Sap withdraws from the upper reaches
of maples; the squirrel digs deeper
and deeper in the moss
to bury the acorns that fall
all around, distracting him.
I’m out here in the dusk…
where the wild asters, last blossoms
of the season, straggle uphill.
Frost flowers, I’ve heard them called.
The white ones have yellow centers
at first: later they darken
to a rosy copper. They’re mostly done.
Then the blue ones come on. It’s blue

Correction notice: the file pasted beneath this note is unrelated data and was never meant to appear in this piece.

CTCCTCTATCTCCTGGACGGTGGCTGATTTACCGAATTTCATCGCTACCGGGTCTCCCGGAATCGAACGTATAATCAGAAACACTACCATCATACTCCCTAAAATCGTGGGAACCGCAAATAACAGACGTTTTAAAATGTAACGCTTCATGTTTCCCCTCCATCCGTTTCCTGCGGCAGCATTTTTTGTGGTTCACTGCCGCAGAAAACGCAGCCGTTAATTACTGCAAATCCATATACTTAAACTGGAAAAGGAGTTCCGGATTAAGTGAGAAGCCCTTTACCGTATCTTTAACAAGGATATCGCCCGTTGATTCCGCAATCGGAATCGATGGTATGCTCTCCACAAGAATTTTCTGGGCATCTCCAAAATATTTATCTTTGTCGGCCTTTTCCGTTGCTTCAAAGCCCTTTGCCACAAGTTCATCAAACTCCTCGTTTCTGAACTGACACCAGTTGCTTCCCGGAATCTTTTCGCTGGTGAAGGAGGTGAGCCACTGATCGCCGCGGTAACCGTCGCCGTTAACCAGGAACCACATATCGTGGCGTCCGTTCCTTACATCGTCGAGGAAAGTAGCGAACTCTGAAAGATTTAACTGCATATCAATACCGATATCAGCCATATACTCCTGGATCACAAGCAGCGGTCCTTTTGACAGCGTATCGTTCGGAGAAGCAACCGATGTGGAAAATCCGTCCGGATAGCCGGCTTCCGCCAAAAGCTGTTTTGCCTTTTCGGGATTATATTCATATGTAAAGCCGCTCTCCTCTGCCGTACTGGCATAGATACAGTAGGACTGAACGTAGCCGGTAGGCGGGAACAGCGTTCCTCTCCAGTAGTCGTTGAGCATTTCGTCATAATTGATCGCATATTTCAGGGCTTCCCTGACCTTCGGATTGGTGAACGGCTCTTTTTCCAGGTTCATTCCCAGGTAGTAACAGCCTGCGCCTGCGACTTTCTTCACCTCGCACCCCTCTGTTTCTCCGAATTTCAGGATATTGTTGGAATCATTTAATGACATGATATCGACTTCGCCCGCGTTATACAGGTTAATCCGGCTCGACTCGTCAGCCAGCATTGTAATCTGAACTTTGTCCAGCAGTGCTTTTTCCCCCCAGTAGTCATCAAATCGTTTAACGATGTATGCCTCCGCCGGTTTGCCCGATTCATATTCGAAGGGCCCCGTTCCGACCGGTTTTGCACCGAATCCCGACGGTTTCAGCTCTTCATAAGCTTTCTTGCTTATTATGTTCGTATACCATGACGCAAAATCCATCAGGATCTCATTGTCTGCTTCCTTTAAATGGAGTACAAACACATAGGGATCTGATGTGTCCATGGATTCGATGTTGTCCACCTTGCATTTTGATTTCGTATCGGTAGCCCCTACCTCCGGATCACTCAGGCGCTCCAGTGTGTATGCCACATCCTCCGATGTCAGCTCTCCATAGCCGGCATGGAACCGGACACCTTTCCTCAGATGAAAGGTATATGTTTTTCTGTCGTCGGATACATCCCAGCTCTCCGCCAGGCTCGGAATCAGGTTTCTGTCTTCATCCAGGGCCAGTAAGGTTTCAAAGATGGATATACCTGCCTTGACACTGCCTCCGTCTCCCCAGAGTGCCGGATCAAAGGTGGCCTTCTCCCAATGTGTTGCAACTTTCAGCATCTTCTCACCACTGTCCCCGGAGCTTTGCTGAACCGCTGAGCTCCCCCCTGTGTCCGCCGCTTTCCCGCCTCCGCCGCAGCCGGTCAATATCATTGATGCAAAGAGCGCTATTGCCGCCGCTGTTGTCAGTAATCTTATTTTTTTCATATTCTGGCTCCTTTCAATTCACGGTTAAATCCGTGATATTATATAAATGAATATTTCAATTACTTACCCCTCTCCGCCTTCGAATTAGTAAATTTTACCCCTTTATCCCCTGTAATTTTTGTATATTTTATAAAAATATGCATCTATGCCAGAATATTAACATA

all around me now, though the color
has gone with the sun.
There is no one home but me—
and I’m not at home; I’m up here on the hill,
looking at the dark windows below.
Let them be dark…
…The air is damp and cold
and by now I am a little hungry…
The squirrel is high in the oak,
gone to his nest , and night has silenced
the last loud rupture of the calm.
~Jane Kenyon from “Frost Flowers”
Even when the load grows too heavy,
our misery rolling in like a fog that
covers all that was once vibrant,even then
there waits a nest of nurture,
a place of calm
where we are fed
when we are tired and hungry.
We will be filled;
we will be restored.